5 months, 3 weeks ago
+1 Andrew Major

I agree that having a helmet for every eventuality should be best case but then I get on my old-man high horse and start ranting about bubble wrap and nanny states etc etc...

I think at the heart of it, I take the risk into account and use it to remain focused. 

I have had big park crashes (in full face) which weren't necessarily because of speed but more inattention due to over confidence and turning it on ferdabois.

I'm pretty slow generally speaking which is another reason I still ride the rigid single speed a lot. I can see the crash coming so can generally prepare for impact better haha.

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AndrewMajor
Andrew Major
5 months, 3 weeks ago
+1 Karl Fitzpatrick

Very much appreciate the bubble wrap comment. That’s why I tried to really highlight that a little more than a year ago I never wore knee pads (never mind a full face) despite riding ~ the same terrain.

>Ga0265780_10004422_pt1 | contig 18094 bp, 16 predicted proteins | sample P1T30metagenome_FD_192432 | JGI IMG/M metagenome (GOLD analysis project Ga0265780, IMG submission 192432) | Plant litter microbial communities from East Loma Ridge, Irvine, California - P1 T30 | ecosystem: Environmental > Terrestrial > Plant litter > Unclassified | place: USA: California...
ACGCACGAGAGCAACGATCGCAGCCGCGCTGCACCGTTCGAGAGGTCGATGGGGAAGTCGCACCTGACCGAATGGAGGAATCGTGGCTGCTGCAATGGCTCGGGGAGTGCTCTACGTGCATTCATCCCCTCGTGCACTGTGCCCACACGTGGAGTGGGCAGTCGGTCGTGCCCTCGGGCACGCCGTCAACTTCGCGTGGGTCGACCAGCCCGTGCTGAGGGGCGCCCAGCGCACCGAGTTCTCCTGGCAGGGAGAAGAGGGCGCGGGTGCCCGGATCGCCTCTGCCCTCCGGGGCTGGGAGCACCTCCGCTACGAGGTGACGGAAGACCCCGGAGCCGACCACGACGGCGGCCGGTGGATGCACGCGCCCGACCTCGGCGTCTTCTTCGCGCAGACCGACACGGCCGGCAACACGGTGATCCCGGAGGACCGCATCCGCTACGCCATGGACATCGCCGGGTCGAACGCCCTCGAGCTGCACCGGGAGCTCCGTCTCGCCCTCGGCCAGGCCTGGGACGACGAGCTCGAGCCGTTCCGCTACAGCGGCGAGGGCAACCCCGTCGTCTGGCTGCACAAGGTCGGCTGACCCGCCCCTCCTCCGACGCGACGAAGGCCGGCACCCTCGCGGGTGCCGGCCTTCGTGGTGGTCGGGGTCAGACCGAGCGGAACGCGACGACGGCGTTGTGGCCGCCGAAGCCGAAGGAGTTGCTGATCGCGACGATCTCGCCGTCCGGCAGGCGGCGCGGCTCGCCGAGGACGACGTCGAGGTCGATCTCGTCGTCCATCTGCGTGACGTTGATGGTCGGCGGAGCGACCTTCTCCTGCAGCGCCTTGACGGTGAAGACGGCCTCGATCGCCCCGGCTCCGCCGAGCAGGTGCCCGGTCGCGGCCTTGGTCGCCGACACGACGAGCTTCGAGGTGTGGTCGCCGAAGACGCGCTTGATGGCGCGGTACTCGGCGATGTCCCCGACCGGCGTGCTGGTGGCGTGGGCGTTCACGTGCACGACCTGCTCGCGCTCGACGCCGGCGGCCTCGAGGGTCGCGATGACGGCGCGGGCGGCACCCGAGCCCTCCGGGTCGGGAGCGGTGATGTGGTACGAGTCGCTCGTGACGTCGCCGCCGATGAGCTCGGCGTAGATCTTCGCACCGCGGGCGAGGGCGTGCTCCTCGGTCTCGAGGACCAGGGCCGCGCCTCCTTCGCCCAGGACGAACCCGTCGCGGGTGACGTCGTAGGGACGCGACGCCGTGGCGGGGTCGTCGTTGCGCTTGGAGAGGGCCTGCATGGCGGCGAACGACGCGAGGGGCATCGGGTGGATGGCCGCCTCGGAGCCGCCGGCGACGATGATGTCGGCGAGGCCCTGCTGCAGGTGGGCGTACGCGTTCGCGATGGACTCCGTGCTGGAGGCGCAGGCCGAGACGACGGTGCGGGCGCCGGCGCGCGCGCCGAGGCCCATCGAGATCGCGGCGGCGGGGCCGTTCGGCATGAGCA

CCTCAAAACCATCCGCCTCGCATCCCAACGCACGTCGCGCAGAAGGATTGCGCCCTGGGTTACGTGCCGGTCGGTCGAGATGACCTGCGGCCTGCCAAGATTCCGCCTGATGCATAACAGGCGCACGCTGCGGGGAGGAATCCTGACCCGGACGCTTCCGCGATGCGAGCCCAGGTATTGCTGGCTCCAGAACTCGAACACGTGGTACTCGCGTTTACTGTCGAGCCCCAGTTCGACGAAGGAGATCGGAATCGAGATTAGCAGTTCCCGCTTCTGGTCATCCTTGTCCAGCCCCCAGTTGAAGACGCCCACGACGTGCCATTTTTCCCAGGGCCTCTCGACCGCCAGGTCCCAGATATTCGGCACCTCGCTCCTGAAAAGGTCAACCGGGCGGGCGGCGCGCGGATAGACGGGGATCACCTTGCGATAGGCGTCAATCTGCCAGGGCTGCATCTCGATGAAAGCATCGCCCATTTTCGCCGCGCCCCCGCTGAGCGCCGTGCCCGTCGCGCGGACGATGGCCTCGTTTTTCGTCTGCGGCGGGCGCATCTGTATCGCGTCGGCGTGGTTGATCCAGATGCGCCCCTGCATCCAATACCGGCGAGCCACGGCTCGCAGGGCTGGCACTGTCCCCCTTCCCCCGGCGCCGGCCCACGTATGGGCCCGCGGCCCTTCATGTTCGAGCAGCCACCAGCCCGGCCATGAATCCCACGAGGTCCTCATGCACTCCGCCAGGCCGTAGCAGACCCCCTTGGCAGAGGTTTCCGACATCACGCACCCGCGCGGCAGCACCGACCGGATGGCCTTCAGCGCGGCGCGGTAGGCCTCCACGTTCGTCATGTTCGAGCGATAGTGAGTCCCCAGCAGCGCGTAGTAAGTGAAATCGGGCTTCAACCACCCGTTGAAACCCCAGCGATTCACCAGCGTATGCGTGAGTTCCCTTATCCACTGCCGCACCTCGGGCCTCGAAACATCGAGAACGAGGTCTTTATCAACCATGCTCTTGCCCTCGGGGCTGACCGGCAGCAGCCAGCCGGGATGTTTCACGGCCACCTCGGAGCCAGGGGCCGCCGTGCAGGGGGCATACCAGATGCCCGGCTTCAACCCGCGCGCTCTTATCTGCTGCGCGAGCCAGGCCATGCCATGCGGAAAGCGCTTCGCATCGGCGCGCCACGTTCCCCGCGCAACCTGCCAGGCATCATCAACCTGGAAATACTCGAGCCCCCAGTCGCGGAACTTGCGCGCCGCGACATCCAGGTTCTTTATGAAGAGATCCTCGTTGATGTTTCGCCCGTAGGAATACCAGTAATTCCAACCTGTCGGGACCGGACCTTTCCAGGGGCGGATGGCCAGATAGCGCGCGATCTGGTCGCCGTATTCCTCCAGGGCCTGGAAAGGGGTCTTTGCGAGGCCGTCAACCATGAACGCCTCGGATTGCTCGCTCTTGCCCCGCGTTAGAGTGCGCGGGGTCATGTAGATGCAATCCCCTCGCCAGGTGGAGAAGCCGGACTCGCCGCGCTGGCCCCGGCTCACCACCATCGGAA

For me it was a big change that I chose to make for various reasons. Certainly it would be full-hypocrite (never go full-hypocrite) to turn around and demand other people make the same change in behaviour.

Very much appreciate you (and everyone) sharing their thoughts. Many good comments to wake up to!

Poz
Poz
5 months, 2 weeks ago
+1 Andrew Major

20 years ago I had to run my friend to the emergency when he went OTB on a discombobulator with wire mesh. His face caught the mesh and it tore his lip open up to his nose. 

Seeing that hamburger was enough for me to always consider a full face. I have a removable one these days that I bring along about 50% of the time, trails depending.

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AndrewMajor
Andrew Major
5 months, 2 weeks ago
0

I've had a couple of friends open themselves up on wire mesh. But never their faces. That's, just, wow.